The original concept for the project was a "digital textbook" that would contain educational material from the Texas Holocaust and Genocide Commission. The information for the project was supplemented in part by recordings from the Institute for Oral History at Baylor University, which featured oral histories of Texas veterans who participated in the liberation of concentration camps during World War II. 

Since its inception, however, the project has evolved into three parts: a book, a website, and an educational computer application.  In addition, the Museum of Texas Tech University hosted an exhibit, "The Texas Liberator: Witness to the Holocaust” from August until December 2017, which, according to Wong, brought together the other three elements in a powerful display “that speaks to context, to witnessing, to commemoration and to history.” 

Texas Liberator Exhibit at the Texas Tech Museum. (Photo taken by Justin Rex)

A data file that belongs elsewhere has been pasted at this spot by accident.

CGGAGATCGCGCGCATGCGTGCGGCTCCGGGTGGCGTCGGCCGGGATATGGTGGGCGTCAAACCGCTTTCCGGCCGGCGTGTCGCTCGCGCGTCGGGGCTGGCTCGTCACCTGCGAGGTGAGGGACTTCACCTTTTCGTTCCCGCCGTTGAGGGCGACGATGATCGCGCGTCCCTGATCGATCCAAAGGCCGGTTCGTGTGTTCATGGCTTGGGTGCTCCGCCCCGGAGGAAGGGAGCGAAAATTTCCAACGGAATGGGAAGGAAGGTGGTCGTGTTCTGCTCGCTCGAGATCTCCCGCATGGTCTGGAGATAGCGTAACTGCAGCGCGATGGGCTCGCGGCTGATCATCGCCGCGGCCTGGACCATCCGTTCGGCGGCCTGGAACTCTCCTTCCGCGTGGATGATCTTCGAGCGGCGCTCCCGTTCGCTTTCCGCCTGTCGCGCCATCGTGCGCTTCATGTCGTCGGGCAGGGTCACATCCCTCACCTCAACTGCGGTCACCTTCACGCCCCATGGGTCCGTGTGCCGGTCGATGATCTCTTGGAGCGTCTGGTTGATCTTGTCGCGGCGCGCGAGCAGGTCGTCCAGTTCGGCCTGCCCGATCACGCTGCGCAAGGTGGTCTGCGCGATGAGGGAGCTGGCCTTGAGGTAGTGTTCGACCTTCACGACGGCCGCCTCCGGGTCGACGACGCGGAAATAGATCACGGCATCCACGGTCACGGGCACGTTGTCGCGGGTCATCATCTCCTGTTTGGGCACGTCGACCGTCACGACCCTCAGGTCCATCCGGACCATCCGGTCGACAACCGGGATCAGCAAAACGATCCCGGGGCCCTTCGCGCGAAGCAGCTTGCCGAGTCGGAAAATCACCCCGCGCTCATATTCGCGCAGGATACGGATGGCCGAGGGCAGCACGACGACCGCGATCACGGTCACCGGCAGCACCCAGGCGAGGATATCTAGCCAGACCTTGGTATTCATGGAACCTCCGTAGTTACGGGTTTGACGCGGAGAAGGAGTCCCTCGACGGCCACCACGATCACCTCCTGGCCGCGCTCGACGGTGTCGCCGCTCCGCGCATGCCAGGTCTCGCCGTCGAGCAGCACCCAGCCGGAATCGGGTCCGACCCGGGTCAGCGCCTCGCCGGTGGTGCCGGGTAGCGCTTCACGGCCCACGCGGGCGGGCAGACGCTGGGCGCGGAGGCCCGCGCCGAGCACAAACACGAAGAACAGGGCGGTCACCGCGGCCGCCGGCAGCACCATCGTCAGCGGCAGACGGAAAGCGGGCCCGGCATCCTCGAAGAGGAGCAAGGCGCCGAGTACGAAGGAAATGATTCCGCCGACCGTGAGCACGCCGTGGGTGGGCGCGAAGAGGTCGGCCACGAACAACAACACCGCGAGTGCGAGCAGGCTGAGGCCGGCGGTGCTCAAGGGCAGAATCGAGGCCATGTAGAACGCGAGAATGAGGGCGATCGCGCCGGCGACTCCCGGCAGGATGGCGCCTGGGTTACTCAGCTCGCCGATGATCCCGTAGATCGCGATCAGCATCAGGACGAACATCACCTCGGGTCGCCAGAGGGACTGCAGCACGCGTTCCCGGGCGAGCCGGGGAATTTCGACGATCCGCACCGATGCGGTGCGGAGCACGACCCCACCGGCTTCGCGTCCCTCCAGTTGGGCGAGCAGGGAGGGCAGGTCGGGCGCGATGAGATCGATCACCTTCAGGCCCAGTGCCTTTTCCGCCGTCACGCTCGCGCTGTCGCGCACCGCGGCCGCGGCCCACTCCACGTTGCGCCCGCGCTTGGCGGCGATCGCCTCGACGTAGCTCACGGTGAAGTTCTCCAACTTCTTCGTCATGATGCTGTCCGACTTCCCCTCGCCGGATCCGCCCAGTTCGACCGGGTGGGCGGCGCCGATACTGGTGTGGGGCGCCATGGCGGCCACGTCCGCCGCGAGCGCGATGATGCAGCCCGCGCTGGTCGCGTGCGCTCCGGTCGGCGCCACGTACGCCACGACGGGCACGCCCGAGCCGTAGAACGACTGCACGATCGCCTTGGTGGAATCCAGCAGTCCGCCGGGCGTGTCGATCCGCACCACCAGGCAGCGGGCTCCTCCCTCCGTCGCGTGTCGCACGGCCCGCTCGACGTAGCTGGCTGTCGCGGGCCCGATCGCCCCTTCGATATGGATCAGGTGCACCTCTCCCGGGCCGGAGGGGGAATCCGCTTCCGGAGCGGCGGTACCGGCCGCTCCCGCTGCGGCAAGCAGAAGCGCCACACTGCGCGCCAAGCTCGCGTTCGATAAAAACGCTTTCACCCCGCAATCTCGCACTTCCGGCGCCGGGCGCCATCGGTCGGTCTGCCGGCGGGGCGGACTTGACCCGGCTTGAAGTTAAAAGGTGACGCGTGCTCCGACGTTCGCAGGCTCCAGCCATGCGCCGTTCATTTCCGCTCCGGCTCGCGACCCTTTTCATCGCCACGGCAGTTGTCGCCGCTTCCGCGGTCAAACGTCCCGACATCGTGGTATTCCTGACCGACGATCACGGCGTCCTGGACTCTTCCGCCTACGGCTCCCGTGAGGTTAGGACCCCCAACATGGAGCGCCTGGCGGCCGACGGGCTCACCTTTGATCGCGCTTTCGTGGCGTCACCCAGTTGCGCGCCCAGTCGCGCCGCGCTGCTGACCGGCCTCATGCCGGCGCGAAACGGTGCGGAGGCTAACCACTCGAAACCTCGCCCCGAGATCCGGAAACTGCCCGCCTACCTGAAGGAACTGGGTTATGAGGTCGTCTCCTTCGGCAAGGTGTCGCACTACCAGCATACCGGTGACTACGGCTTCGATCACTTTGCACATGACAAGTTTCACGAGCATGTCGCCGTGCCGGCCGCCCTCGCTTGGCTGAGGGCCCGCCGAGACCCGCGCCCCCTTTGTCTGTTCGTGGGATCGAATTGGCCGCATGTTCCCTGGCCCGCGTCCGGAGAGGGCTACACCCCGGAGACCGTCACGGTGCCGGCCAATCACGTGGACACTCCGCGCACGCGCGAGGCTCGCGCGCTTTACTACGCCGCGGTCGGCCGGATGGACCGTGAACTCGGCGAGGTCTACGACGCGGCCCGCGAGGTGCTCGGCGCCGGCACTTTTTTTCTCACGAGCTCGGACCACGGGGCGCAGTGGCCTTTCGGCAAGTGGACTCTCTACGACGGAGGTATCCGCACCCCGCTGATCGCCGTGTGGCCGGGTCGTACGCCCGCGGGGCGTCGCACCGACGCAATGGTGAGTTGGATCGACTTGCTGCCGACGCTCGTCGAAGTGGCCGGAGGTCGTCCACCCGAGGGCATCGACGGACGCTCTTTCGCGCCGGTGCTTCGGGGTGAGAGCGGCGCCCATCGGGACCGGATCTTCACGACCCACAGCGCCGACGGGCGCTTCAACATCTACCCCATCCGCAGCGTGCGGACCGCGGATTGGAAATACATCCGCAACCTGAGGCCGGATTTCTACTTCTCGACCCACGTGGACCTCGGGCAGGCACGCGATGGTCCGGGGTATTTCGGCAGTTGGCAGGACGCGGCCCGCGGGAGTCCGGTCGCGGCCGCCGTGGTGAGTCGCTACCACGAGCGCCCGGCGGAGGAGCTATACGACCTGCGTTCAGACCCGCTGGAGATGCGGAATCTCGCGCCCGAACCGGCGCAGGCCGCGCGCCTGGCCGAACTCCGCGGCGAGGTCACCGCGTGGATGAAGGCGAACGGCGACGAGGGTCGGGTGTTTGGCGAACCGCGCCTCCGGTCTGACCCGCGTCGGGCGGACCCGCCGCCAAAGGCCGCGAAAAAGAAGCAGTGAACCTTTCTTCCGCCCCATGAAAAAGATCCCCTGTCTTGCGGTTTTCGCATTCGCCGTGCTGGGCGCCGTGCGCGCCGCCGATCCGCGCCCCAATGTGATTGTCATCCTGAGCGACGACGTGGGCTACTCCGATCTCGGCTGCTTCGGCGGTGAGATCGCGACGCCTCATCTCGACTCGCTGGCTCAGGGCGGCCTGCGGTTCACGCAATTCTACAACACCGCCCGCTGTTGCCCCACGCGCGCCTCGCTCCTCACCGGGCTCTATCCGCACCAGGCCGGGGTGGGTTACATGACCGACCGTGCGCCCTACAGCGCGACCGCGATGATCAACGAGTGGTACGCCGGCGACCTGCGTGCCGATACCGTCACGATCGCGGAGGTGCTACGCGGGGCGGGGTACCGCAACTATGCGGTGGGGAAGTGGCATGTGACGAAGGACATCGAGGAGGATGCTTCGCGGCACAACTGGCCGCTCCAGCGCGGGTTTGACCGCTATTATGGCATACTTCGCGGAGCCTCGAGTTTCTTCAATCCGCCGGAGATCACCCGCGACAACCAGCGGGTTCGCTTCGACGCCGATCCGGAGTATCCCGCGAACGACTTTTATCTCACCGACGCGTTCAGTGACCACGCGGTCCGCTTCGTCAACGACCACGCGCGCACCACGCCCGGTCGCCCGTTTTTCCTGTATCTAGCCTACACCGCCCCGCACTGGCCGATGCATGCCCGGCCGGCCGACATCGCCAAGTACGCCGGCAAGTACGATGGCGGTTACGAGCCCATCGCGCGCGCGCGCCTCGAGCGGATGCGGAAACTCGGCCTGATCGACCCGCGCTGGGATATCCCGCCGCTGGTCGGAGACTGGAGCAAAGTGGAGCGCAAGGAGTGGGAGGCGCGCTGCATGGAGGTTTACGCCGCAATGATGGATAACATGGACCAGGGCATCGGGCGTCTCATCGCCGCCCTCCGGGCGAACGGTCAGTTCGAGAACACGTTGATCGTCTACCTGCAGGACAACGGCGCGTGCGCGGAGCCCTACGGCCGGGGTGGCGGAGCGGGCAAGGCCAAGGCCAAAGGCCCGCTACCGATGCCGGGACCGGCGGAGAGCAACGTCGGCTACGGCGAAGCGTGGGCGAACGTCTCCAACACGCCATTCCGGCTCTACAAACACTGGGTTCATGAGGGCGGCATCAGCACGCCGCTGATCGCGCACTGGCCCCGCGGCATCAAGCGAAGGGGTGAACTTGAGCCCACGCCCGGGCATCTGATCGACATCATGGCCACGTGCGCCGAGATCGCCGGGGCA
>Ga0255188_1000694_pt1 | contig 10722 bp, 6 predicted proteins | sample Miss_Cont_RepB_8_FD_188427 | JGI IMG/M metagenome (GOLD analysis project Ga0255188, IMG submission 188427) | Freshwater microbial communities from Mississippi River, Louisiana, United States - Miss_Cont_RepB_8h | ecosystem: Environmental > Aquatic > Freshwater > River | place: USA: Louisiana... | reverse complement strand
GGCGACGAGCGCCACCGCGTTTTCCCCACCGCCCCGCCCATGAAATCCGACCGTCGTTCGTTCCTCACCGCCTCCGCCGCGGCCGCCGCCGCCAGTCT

Undergraduate and graduate students from five different colleges at Texas Tech collaborated to develop the project's components. They came from the College of Media & Communication, the J.T and Margaret Talkington College of Visual & Performing Arts, the College of Arts & Sciences, the College of Architecture and the Honors College

Engaging the collection of digital interviews already compiled and archived by the Texas Holocaust and Genocide Commission, along with the expertise of several of the Colleges at Texas Tech, the computer application has become the centerpiece of the Liberator Project.  It allows students to virtually and intellectually "enter" the history and interact directly with maps, video components, blueprints, biographical materials, documents, photographs, and other primary source texts in a unique, first-person, simulated platform. It was developed with the hopes of using a medium to connect students to the study and fundamentals of history in a unique and engaging way.